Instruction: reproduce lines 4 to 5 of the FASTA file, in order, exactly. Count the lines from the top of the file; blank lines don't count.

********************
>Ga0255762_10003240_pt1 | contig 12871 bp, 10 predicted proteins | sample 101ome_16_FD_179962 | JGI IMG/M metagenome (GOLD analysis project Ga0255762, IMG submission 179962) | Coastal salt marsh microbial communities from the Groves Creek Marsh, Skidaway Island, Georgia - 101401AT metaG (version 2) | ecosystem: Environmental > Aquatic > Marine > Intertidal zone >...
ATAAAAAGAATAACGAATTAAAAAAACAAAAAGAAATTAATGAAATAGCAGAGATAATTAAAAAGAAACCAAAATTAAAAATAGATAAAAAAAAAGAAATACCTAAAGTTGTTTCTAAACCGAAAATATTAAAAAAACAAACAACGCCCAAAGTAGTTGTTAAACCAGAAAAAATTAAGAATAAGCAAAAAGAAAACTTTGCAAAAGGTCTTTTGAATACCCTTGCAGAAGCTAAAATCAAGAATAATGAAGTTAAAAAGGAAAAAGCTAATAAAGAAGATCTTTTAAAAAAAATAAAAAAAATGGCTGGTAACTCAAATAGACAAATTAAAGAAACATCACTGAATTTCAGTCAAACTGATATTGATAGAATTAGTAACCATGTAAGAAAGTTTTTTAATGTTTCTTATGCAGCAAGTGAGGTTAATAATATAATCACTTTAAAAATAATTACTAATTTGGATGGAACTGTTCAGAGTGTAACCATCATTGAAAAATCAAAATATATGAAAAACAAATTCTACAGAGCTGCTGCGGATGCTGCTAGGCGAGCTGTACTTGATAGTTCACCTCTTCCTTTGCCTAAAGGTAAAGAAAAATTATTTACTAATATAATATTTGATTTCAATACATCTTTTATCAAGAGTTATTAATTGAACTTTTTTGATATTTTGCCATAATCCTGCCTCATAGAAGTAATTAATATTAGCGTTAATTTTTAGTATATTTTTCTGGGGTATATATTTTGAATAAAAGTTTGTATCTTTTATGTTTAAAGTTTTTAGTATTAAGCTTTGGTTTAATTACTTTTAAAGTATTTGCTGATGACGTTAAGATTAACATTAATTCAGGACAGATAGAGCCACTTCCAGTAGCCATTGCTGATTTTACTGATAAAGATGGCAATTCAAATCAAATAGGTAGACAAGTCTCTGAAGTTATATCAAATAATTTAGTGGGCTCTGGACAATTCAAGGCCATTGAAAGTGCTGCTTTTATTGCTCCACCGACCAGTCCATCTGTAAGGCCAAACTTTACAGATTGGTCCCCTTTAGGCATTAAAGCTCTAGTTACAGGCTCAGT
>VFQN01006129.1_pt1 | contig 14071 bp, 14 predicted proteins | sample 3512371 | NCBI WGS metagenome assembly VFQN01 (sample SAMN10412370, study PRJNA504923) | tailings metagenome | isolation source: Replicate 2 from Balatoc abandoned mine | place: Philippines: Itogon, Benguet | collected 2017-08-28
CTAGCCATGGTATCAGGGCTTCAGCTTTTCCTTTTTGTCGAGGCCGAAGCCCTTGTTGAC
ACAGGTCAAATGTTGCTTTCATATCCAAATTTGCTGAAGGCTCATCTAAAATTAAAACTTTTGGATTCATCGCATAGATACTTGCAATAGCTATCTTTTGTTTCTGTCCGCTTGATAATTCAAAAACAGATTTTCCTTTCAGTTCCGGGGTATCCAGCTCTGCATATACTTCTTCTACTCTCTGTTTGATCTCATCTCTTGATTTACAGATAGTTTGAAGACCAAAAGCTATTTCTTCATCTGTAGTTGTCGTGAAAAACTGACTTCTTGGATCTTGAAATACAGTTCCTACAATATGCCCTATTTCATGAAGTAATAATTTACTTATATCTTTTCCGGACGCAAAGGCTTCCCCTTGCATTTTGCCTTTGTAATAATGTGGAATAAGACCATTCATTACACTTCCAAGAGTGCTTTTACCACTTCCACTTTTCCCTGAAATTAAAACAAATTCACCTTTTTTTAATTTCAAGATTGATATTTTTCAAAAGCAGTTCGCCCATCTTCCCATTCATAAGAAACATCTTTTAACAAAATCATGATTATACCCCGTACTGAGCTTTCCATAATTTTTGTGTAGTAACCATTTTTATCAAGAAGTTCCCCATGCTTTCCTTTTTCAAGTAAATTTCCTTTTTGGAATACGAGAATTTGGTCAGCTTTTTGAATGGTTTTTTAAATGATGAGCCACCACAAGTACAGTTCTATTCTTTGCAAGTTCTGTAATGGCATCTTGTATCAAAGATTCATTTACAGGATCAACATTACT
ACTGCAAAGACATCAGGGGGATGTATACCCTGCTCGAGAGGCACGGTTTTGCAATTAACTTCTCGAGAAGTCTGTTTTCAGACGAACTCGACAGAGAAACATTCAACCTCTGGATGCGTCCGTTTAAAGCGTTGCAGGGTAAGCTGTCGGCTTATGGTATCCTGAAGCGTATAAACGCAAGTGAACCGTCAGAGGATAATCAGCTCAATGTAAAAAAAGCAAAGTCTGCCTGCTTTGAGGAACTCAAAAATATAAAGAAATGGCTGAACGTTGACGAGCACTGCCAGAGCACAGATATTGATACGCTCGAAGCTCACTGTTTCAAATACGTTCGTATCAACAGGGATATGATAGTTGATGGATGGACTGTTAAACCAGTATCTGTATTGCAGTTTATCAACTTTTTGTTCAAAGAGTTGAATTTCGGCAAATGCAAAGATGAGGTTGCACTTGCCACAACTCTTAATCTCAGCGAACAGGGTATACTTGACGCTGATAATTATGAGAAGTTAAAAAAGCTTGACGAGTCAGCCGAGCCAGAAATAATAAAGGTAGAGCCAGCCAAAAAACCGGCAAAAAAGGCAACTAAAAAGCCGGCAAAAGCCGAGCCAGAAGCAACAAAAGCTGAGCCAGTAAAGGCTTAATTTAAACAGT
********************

CTAGCCATGGTATCAGGGCTTCAGCTTTTCCTTTTTGTCGAGGCCGAAGCCCTTGTTGAC
ACAGGTCAAATGTTGCTTTCATATCCAAATTTGCTGAAGGCTCATCTAAAATTAAAACTTTTGGATTCATCGCATAGATACTTGCAATAGCTATCTTTTGTTTCTGTCCGCTTGATAATTCAAAAACAGATTTTCCTTTCAGTTCCGGGGTATCCAGCTCTGCATATACTTCTTCTACTCTCTGTTTGATCTCATCTCTTGATTTACAGATAGTTTGAAGACCAAAAGCTATTTCTTCATCTGTAGTTGTCGTGAAAAACTGACTTCTTGGATCTTGAAATACAGTTCCTACAATATGCCCTATTTCATGAAGTAATAATTTACTTATATCTTTTCCGGACGCAAAGGCTTCCCCTTGCATTTTGCCTTTGTAATAATGTGGAATAAGACCATTCATTACACTTCCAAGAGTGCTTTTACCACTTCCACTTTTCCCTGAAATTAAAACAAATTCACCTTTTTTTAATTTCAAGATTGATATTTTTCAAAAGCAGTTCGCCCATCTTCCCATTCATAAGAAACATCTTTTAACAAAATCATGATTATACCCCGTACTGAGCTTTCCATAATTTTTGTGTAGTAACCATTTTTATCAAGAAGTTCCCCATGCTTTCCTTTTTCAAGTAAATTTCCTTTTTGGAATACGAGAATTTGGTCAGCTTTTTGAATGGTTTTTTAAATGATGAGCCACCACAAGTACAGTTCTATTCTTTGCAAGTTCTGTAATGGCATCTTGTATCAAAGATTCATTTACAGGATCAACATTACT